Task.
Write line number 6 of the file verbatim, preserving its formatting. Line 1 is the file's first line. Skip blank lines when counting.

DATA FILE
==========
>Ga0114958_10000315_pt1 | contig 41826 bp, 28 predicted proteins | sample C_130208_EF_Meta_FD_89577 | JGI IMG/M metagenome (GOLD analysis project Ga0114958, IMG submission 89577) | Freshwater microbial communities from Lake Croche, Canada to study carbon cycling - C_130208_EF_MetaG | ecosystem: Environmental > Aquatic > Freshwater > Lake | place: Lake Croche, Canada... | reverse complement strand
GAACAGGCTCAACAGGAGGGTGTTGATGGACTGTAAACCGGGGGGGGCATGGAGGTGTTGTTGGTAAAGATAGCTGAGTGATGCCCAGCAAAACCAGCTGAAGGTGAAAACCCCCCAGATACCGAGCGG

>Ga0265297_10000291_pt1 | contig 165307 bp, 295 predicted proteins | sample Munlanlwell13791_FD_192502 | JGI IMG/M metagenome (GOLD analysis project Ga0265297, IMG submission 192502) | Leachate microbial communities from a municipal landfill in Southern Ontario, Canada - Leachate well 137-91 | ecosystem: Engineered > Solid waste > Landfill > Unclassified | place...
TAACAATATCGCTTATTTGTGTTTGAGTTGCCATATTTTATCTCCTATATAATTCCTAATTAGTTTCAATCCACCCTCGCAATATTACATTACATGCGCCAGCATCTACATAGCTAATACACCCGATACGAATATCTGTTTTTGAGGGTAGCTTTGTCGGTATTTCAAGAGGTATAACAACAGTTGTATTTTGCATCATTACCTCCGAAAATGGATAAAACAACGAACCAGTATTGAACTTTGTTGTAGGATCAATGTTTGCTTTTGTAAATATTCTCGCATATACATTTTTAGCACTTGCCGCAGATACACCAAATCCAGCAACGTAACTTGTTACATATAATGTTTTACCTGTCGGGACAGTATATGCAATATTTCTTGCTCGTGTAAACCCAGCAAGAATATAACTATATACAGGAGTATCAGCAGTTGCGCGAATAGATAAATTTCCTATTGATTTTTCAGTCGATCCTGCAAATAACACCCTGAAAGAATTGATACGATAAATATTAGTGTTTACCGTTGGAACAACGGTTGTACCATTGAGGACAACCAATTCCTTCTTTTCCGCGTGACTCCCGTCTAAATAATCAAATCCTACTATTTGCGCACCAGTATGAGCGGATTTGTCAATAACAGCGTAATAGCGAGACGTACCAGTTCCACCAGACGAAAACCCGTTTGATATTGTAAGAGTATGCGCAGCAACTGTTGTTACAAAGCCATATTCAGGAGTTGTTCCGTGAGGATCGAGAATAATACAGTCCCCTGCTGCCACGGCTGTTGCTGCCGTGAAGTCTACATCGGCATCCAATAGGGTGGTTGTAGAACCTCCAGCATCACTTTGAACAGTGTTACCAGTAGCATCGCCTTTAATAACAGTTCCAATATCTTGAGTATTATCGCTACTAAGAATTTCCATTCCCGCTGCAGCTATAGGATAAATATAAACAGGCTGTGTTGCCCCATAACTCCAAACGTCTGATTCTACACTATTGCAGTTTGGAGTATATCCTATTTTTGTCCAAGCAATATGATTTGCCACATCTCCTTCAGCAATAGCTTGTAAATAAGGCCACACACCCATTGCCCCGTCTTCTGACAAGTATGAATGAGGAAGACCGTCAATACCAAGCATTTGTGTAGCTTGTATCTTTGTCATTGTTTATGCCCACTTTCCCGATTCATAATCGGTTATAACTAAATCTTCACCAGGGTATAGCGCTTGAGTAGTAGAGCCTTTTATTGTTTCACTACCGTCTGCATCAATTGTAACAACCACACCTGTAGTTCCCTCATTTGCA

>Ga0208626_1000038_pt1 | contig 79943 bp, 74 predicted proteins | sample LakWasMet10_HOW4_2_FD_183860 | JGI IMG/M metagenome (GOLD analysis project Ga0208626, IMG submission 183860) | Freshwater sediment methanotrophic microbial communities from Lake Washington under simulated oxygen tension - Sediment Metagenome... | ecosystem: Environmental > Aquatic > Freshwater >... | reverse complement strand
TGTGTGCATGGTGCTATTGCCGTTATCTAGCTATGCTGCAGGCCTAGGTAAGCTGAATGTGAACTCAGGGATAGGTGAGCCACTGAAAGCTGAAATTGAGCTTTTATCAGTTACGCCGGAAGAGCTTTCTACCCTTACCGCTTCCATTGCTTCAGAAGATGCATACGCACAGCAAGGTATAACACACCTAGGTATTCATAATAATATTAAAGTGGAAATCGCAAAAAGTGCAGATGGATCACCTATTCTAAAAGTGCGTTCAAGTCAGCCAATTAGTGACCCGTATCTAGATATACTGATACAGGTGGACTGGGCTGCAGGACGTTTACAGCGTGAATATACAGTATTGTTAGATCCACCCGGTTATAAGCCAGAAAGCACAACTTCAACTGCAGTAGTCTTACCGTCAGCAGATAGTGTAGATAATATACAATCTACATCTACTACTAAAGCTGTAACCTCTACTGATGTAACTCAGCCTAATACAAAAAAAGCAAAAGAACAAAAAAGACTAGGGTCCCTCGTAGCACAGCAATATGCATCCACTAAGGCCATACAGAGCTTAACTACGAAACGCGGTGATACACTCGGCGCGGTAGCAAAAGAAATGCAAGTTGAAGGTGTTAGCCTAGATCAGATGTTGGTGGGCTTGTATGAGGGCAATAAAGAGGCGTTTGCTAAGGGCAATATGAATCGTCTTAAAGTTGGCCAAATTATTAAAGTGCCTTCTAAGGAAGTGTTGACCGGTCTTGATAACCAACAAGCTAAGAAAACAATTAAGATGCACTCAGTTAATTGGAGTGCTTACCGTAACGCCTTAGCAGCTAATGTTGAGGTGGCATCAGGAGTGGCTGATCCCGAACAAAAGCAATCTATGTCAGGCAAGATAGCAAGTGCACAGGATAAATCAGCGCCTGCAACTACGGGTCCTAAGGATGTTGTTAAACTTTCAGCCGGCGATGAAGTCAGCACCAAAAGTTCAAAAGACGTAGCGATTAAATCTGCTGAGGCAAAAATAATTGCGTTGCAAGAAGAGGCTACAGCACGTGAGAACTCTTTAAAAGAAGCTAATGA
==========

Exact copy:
TGTGTGCATGGTGCTATTGCCGTTATCTAGCTATGCTGCAGGCCTAGGTAAGCTGAATGTGAACTCAGGGATAGGTGAGCCACTGAAAGCTGAAATTGAGCTTTTATCAGTTACGCCGGAAGAGCTTTCTACCCTTACCGCTTCCATTGCTTCAGAAGATGCATACGCACAGCAAGGTATAACACACCTAGGTATTCATAATAATATTAAAGTGGAAATCGCAAAAAGTGCAGATGGATCACCTATTCTAAAAGTGCGTTCAAGTCAGCCAATTAGTGACCCGTATCTAGATATACTGATACAGGTGGACTGGGCTGCAGGACGTTTACAGCGTGAATATACAGTATTGTTAGATCCACCCGGTTATAAGCCAGAAAGCACAACTTCAACTGCAGTAGTCTTACCGTCAGCAGATAGTGTAGATAATATACAATCTACATCTACTACTAAAGCTGTAACCTCTACTGATGTAACTCAGCCTAATACAAAAAAAGCAAAAGAACAAAAAAGACTAGGGTCCCTCGTAGCACAGCAATATGCATCCACTAAGGCCATACAGAGCTTAACTACGAAACGCGGTGATACACTCGGCGCGGTAGCAAAAGAAATGCAAGTTGAAGGTGTTAGCCTAGATCAGATGTTGGTGGGCTTGTATGAGGGCAATAAAGAGGCGTTTGCTAAGGGCAATATGAATCGTCTTAAAGTTGGCCAAATTATTAAAGTGCCTTCTAAGGAAGTGTTGACCGGTCTTGATAACCAACAAGCTAAGAAAACAATTAAGATGCACTCAGTTAATTGGAGTGCTTACCGTAACGCCTTAGCAGCTAATGTTGAGGTGGCATCAGGAGTGGCTGATCCCGAACAAAAGCAATCTATGTCAGGCAAGATAGCAAGTGCACAGGATAAATCAGCGCCTGCAACTACGGGTCCTAAGGATGTTGTTAAACTTTCAGCCGGCGATGAAGTCAGCACCAAAAGTTCAAAAGACGTAGCGATTAAATCTGCTGAGGCAAAAATAATTGCGTTGCAAGAAGAGGCTACAGCACGTGAGAACTCTTTAAAAGAAGCTAATGA